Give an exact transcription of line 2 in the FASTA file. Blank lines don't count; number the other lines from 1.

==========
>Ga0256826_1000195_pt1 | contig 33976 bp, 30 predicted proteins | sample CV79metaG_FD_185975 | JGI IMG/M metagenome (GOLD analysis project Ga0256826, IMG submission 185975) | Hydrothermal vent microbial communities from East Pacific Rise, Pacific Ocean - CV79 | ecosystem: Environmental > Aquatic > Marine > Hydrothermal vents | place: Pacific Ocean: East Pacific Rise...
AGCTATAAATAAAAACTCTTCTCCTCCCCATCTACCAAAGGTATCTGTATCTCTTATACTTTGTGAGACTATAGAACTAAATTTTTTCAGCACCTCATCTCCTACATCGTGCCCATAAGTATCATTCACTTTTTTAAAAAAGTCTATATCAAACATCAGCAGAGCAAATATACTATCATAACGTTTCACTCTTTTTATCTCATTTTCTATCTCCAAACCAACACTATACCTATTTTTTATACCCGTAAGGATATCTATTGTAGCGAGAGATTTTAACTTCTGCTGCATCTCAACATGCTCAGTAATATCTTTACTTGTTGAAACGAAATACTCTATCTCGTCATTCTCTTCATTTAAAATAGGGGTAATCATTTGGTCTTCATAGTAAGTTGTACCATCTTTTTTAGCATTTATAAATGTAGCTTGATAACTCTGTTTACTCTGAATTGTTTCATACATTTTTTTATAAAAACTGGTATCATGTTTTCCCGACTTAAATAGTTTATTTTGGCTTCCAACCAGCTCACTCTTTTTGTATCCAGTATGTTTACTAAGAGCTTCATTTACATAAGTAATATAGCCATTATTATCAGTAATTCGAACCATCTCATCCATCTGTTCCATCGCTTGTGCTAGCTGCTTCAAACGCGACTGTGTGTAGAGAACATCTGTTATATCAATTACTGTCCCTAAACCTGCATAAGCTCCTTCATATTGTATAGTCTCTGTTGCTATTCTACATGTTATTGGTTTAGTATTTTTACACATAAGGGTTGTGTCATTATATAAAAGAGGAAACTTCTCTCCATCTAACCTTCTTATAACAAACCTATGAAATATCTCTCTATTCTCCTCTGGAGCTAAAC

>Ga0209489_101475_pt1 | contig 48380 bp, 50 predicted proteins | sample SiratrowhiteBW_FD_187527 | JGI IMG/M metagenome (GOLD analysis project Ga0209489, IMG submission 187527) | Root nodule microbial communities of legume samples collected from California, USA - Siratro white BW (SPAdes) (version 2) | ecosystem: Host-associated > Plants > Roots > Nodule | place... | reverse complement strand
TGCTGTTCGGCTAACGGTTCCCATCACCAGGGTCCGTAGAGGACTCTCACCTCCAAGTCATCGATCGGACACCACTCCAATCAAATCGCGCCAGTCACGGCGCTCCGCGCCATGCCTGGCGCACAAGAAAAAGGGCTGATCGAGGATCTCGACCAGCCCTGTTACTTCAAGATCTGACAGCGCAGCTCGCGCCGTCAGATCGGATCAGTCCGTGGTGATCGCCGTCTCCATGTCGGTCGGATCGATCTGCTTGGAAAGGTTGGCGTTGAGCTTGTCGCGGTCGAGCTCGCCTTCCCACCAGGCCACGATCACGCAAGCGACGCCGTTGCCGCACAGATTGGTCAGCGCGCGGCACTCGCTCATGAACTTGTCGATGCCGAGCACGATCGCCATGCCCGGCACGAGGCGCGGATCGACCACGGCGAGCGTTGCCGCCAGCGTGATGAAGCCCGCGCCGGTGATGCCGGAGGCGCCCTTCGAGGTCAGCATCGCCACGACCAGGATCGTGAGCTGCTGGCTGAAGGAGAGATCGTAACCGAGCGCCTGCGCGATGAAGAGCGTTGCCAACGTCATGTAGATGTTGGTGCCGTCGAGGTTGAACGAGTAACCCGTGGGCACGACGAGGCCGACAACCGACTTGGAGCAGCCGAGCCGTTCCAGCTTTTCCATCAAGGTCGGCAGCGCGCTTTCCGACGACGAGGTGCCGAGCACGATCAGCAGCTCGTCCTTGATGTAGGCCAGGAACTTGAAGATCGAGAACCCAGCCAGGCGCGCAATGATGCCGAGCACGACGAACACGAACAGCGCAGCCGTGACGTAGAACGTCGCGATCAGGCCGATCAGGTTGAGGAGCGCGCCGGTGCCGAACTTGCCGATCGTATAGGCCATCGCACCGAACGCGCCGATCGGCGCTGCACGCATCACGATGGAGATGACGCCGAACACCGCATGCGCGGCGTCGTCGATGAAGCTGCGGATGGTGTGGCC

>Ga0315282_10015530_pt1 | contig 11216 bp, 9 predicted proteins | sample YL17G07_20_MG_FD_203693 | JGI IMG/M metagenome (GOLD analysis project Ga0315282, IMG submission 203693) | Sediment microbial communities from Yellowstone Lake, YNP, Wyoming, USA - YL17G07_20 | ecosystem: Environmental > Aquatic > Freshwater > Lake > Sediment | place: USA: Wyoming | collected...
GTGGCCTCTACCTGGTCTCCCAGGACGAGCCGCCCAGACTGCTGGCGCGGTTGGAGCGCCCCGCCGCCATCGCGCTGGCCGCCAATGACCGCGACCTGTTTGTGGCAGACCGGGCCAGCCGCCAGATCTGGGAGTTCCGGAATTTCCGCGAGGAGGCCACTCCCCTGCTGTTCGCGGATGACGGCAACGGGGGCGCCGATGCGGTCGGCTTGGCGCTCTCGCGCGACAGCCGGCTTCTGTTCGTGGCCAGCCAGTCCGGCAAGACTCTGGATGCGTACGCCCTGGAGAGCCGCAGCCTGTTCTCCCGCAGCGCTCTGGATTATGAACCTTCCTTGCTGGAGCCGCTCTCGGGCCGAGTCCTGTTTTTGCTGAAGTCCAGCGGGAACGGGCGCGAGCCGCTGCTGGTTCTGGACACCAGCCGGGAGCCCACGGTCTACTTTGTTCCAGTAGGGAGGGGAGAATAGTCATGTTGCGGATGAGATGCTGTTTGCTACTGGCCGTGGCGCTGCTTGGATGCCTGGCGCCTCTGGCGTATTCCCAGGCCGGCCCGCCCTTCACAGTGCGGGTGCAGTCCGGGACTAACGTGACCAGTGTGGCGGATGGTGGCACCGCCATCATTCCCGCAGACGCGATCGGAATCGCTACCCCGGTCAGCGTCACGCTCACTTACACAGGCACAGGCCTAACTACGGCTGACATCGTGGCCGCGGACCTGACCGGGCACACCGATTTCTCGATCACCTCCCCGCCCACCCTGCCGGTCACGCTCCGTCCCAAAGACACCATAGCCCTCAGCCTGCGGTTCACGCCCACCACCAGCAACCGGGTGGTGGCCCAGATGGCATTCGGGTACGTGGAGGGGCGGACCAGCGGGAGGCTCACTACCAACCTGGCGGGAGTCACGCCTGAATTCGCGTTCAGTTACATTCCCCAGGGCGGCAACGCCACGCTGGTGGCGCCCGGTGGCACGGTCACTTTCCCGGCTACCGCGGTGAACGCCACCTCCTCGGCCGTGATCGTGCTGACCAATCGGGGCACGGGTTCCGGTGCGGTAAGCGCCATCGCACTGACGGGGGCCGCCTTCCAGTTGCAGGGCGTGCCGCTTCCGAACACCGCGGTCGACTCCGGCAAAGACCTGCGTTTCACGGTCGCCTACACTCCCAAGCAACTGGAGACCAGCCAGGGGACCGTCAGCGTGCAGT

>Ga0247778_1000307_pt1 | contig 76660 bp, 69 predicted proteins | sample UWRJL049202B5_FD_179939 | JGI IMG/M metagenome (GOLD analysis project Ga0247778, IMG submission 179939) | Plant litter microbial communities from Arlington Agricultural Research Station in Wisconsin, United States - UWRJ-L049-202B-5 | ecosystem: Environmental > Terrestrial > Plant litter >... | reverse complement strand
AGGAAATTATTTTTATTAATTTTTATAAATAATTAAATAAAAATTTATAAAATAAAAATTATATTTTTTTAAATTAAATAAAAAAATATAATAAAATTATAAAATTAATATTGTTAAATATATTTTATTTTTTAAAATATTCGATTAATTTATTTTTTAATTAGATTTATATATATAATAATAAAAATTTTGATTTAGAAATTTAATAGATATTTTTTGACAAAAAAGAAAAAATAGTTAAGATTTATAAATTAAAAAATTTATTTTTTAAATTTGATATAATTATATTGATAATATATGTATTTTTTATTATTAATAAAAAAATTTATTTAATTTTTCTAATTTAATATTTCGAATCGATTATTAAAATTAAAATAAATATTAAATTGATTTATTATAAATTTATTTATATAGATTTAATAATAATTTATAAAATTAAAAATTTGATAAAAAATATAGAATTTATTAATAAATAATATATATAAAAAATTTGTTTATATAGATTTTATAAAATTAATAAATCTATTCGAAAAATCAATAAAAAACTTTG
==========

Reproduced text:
AGCTATAAATAAAAACTCTTCTCCTCCCCATCTACCAAAGGTATCTGTATCTCTTATACTTTGTGAGACTATAGAACTAAATTTTTTCAGCACCTCATCTCCTACATCGTGCCCATAAGTATCATTCACTTTTTTAAAAAAGTCTATATCAAACATCAGCAGAGCAAATATACTATCATAACGTTTCACTCTTTTTATCTCATTTTCTATCTCCAAACCAACACTATACCTATTTTTTATACCCGTAAGGATATCTATTGTAGCGAGAGATTTTAACTTCTGCTGCATCTCAACATGCTCAGTAATATCTTTACTTGTTGAAACGAAATACTCTATCTCGTCATTCTCTTCATTTAAAATAGGGGTAATCATTTGGTCTTCATAGTAAGTTGTACCATCTTTTTTAGCATTTATAAATGTAGCTTGATAACTCTGTTTACTCTGAATTGTTTCATACATTTTTTTATAAAAACTGGTATCATGTTTTCCCGACTTAAATAGTTTATTTTGGCTTCCAACCAGCTCACTCTTTTTGTATCCAGTATGTTTACTAAGAGCTTCATTTACATAAGTAATATAGCCATTATTATCAGTAATTCGAACCATCTCATCCATCTGTTCCATCGCTTGTGCTAGCTGCTTCAAACGCGACTGTGTGTAGAGAACATCTGTTATATCAATTACTGTCCCTAAACCTGCATAAGCTCCTTCATATTGTATAGTCTCTGTTGCTATTCTACATGTTATTGGTTTAGTATTTTTACACATAAGGGTTGTGTCATTATATAAAAGAGGAAACTTCTCTCCATCTAACCTTCTTATAACAAACCTATGAAATATCTCTCTATTCTCCTCTGGAGCTAAAC